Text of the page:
|1||Nis, Central Serbia|
|2||Novi Pazar, Central serb|
|3||Novi Sad, Autonomna Pokrajina Vojvodina|
|4||Prokuplje, Central serb|
|5||Zemun, Central serb|
|6||Valjevo, Central Serbia|
|7||Bor, Central Serbia|
|8||KOSJERIC, Central Serbia|
|9||Novi Beograd, Central serb|
|10||Belgrade, Central Serbia|
(local time)SEE WORLD AQI RANKING
live AQI index
|Air pollution level||Air quality index||Main pollutant|
|Moderate|| 57 US AQI||PM2.5|
PM2.5 concentration in Cacak is currently 3 times the WHO annual air quality guideline value
|Close your windows to avoid dirty outdoor air|
|Sensitive groups should reduce outdoor exercise|
|Saturday, Sep 24|
Moderate 78 US AQI
|Sunday, Sep 25|
Unhealthy for Sensitive Groups 110 US AQI
|Monday, Sep 26|
Moderate 78 US AQI
Moderate 57 US AQI
|Wednesday, Sep 28|
Good 19 US AQI
|Thursday, Sep 29|
Good 15 US AQI
|Friday, Sep 30|
Good 39 US AQI
|Saturday, Oct 1|
Moderate 61 US AQI
|Sunday, Oct 2|
Moderate 59 US AQI
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Cacak is a city and the administrative centre of the Moravica District in central Serbia. According to a census conducted in 2011, Cacak had an estimated population of 73,332 inhabitants in the city itself. The administrative area was populated by 115,337 people. It is primarily known as a Spa town and is 144 kilometres south of the capital, Belgrade.
Towards the middle of 2021, Cacak was enjoying a period of “Good” quality air with a US AQI reading of just 35. This United States Air Quality Index figure is a globally recognised system throughout the world and, as such, it is used to compare different cities in different countries but by using the same metrics, and is endorsed by the World Health Organisation (WHO). There are usually six main pollutants that are taken into consideration when assessing air quality. Sometimes numbers for all six common pollutants are not available so the figure has to be calculated by using what data is available. For Cacak, only three figures were available which were as follows: PM2.5 - 8.5 µg/m³, PM10 - 31.5 µg/m³ and nitrogen dioxide (NO2) - 12.7 µg/m³. With air quality as good as this, you can open doors and windows to let the fresh air into your home and all types of outdoor exercise can be enjoyed without fear.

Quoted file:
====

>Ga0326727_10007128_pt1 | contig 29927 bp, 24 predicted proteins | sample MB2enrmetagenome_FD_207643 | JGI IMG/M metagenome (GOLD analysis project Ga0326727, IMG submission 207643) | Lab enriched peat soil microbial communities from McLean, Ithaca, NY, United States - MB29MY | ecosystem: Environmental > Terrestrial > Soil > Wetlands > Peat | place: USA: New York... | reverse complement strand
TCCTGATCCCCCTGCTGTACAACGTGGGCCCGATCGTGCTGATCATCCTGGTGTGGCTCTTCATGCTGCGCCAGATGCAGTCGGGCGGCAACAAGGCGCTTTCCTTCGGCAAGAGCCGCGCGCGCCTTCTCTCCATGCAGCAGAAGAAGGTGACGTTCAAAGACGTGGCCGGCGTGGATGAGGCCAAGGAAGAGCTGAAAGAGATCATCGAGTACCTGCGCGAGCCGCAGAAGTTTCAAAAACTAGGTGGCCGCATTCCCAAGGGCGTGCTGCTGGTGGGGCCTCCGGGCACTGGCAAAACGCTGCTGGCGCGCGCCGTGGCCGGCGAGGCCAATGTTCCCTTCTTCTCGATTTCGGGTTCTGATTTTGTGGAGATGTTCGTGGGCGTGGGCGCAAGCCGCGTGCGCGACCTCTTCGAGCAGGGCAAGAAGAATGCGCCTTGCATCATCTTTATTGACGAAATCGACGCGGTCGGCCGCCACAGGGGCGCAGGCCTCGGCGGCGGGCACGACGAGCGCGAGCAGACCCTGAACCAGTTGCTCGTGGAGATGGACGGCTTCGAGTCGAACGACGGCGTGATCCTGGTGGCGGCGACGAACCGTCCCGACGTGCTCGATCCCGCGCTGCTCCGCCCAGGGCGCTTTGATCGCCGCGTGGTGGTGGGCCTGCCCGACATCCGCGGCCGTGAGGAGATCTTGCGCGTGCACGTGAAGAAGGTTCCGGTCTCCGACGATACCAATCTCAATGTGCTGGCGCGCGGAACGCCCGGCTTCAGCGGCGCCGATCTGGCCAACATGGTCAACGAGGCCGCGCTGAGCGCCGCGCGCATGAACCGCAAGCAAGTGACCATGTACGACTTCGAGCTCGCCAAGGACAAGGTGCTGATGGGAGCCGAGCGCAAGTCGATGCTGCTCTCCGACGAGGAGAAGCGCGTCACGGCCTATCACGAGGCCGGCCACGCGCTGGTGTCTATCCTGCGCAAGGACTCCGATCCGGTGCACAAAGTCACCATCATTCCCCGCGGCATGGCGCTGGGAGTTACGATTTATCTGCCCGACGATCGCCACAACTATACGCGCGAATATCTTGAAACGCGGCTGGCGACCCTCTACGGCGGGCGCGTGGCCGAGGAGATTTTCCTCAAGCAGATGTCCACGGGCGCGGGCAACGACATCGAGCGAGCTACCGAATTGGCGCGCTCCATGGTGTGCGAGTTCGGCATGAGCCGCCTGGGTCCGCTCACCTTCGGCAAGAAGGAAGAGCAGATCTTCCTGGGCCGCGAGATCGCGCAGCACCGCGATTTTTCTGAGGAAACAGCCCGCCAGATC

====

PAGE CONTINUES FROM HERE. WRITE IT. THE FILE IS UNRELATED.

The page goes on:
Air pollution is affected by many variables and can therefore change very quickly depending on the speed and direction of the wind or the hours and strength of sunlight.
Looking back at the published figures for 2020 from the Swiss air monitoring company, IQAir.com, it can be seen that for June and September, Cacak achieved the World Health Organisation target figure of being less than 10 µg/m³. For July and August, the air quality was “Good” with readings between 10 and 12 µg/m³. April, May and October brought “Moderate” quality air with figures between 12.1 and 35.4 µg/m³. The colder months of November and December brought “Unhealthy” air with readings between 55.5 and 150.4 µg/m³. Unfortunately, there were no records for January and February. The only annual average figure available was for 2020 when it was 30.3 µg/m³. This last figure may not be a truly accurate reading because of the restrictions imposed due to the COVID-19 pandemic. Many vehicles were no longer used as the drivers were not required to travel to and from work. There were also many factories and other non-essential production units which were temporarily closed in an attempt to prevent the spread of the virus.